The Nuclear Unicorn Solstice-cum-Christmas Special

When I first began blogging many years ago I never dreamed of being able to do what I do today; what began as yet another emo diary on Livejournal has evolved into something beyond my wildest of dreams (which at the time were pretty modest, admittedly, but still!). I made the move to WordPress to make a fresh start after I had reached a point in my transition where I felt comfortable talking about trans issues and my own experiences in a more public setting, and yet even then I never expected much.

My feminist mentor at the time, who encouraged me to blog, told me that she knew my writing in this space would do something positive. She had such starry eyed, high, maternal hopes for me that I felt sad at what I thought the inevitable disappointment would be.

Yet here I am, a year and a half later, engaged in the self-absorbed metawank of blogging about blogging and looking back with a smile. I never expected, nor wanted huge numbers of readers. But I also did not expect to have a positive impact on peoples’ lives; one woman came out because of something I wrote here that let her know she wasn’t alone in having a non-traditional trans childhood experience. That remains one of my proudest accomplishments and one of the best examples of the power that writing has. It’s the reason that blogging is its own kind of activism; if the pen is mightier than the sword, so is the keyboard. Writing gives people hope, it can comfort the afflicted and afflict the comfortable, and it does have the power to make the world a slightly nicer place. So long as it can do that, I feel comfortable spending what time and energy I can spare on this space and on my other online writing projects.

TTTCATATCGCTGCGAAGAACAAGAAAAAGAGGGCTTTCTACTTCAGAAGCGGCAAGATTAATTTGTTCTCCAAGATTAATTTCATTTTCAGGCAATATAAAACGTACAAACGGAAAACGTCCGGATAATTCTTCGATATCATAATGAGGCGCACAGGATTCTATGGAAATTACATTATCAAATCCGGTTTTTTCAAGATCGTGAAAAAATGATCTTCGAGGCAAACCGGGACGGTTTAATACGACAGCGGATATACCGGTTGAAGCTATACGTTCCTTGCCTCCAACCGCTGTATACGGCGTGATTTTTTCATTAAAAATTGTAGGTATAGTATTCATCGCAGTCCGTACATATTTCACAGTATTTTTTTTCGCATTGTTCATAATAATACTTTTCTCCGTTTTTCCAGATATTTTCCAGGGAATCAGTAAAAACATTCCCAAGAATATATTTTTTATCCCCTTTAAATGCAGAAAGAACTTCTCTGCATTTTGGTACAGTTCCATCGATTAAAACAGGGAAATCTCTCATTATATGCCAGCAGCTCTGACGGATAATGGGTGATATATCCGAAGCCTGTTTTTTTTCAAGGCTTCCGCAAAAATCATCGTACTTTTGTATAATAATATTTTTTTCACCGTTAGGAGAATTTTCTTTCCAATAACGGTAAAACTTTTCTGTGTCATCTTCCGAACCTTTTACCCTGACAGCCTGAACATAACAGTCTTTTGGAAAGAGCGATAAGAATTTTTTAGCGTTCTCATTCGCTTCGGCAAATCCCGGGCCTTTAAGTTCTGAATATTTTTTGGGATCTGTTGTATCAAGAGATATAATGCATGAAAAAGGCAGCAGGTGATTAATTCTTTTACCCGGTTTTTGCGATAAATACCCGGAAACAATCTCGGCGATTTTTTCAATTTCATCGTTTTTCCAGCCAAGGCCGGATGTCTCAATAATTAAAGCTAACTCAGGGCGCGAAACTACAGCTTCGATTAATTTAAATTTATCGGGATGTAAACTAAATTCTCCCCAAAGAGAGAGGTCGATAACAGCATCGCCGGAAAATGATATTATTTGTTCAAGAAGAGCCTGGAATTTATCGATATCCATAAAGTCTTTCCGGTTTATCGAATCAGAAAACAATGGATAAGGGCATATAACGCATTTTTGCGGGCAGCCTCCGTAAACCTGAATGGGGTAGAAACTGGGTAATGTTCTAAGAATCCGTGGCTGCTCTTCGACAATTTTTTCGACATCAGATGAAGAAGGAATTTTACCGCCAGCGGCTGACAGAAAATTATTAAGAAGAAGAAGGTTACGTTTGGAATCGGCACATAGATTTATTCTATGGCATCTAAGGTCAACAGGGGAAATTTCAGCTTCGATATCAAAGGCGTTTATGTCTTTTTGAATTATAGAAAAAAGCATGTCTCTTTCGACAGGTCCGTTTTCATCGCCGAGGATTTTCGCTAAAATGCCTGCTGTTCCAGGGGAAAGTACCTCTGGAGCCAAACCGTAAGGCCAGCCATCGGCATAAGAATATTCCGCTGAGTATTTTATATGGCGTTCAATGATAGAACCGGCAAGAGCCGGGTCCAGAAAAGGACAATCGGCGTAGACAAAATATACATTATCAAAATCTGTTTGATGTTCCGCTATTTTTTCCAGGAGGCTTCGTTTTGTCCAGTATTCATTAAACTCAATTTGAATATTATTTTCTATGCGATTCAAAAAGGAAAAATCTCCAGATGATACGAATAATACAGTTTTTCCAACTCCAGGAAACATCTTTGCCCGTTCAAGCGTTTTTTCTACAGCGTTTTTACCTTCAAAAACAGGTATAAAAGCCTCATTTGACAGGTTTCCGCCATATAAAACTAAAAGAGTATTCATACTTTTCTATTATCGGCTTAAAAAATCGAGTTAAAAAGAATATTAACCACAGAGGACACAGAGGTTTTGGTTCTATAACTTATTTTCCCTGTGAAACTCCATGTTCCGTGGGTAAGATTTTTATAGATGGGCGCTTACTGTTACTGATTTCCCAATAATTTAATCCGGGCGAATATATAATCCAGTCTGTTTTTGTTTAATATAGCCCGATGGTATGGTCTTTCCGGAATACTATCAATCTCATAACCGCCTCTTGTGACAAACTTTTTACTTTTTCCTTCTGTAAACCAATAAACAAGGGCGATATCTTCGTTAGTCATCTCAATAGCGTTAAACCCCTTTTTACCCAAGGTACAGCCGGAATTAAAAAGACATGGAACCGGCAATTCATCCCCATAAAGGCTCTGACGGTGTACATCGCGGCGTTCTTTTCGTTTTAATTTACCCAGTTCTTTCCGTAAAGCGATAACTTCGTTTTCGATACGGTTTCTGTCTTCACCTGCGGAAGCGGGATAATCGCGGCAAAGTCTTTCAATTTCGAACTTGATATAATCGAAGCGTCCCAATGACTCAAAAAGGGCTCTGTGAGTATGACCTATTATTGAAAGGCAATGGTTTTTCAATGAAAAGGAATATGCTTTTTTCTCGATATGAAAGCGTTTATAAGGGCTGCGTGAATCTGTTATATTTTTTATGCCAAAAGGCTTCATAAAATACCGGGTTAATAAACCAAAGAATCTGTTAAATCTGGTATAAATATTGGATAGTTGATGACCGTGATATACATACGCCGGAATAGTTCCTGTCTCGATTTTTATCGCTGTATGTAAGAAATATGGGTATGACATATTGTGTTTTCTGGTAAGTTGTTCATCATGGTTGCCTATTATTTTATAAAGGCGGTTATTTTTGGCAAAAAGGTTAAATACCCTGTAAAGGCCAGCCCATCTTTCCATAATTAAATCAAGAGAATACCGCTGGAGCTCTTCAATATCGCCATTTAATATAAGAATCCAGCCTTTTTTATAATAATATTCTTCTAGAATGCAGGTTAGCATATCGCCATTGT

Words do matter, and they have the power to heal as well as destroy or wound. I see it all the time on sites like Questioning Transphobia, which themselves inspired me to think that my voice mattered enough to be heard on trans issues and feminism more generally. Those pounds of prose, both on and offline, gave me the strength early on in my transition to get self-acceptance right, to learn to love myself, to learn that the problem lay not with me but with a cissexist and misogynist culture. I’ve had limitless self confidence, energy, and pride ever since. Writing and reading the writing of others did that for me. It was those powerful words that helped me feel unashamed of being trans, proud of being a woman, and taught me the potency that comes with defiance.

All of this has lead not only to an improved quality of life for me but also helped me do more out in the world, helping student organisations at my university and organising activist events as well as spreading the word about trans feminism to all who would hear it at school; all of this helps, and all of it began with me reading the work of someone who dared to speak up. That, for me, is what made my life liveable. So, this is why I write.

Writing is its own kind of activism and part of a new vanguard in a number of movements that reaches more people than resistances of ages past could have dreamed of. It’s something I’m proud to be a part of for a number of reasons.